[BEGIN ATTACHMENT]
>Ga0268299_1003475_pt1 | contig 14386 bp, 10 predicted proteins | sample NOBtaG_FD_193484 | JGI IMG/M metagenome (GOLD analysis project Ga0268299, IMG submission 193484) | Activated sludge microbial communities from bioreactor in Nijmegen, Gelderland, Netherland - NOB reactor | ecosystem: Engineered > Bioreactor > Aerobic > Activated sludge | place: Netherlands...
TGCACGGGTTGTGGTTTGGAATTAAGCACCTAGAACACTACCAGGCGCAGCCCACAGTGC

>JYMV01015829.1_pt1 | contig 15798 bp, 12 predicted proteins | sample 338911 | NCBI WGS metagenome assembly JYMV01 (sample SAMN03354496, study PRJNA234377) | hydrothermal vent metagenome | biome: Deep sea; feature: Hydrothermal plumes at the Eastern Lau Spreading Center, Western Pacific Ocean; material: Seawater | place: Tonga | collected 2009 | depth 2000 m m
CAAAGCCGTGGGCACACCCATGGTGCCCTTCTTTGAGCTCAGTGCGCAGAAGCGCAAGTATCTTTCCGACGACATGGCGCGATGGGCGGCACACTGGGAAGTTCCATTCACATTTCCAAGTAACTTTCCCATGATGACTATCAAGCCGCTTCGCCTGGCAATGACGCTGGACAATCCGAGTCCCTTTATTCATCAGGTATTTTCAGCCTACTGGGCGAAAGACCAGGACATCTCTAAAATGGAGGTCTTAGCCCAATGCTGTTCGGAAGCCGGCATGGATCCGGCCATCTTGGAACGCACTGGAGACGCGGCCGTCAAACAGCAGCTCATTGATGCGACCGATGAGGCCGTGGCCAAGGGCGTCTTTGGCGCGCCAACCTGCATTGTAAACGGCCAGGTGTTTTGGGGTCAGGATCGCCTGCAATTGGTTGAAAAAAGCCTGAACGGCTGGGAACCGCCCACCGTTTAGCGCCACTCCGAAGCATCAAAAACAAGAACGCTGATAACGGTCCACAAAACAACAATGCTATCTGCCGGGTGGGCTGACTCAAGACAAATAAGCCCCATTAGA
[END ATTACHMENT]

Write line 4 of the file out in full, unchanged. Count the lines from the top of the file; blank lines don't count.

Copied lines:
CAAAGCCGTGGGCACACCCATGGTGCCCTTCTTTGAGCTCAGTGCGCAGAAGCGCAAGTATCTTTCCGACGACATGGCGCGATGGGCGGCACACTGGGAAGTTCCATTCACATTTCCAAGTAACTTTCCCATGATGACTATCAAGCCGCTTCGCCTGGCAATGACGCTGGACAATCCGAGTCCCTTTATTCATCAGGTATTTTCAGCCTACTGGGCGAAAGACCAGGACATCTCTAAAATGGAGGTCTTAGCCCAATGCTGTTCGGAAGCCGGCATGGATCCGGCCATCTTGGAACGCACTGGAGACGCGGCCGTCAAACAGCAGCTCATTGATGCGACCGATGAGGCCGTGGCCAAGGGCGTCTTTGGCGCGCCAACCTGCATTGTAAACGGCCAGGTGTTTTGGGGTCAGGATCGCCTGCAATTGGTTGAAAAAAGCCTGAACGGCTGGGAACCGCCCACCGTTTAGCGCCACTCCGAAGCATCAAAAACAAGAACGCTGATAACGGTCCACAAAACAACAATGCTATCTGCCGGGTGGGCTGACTCAAGACAAATAAGCCCCATTAGA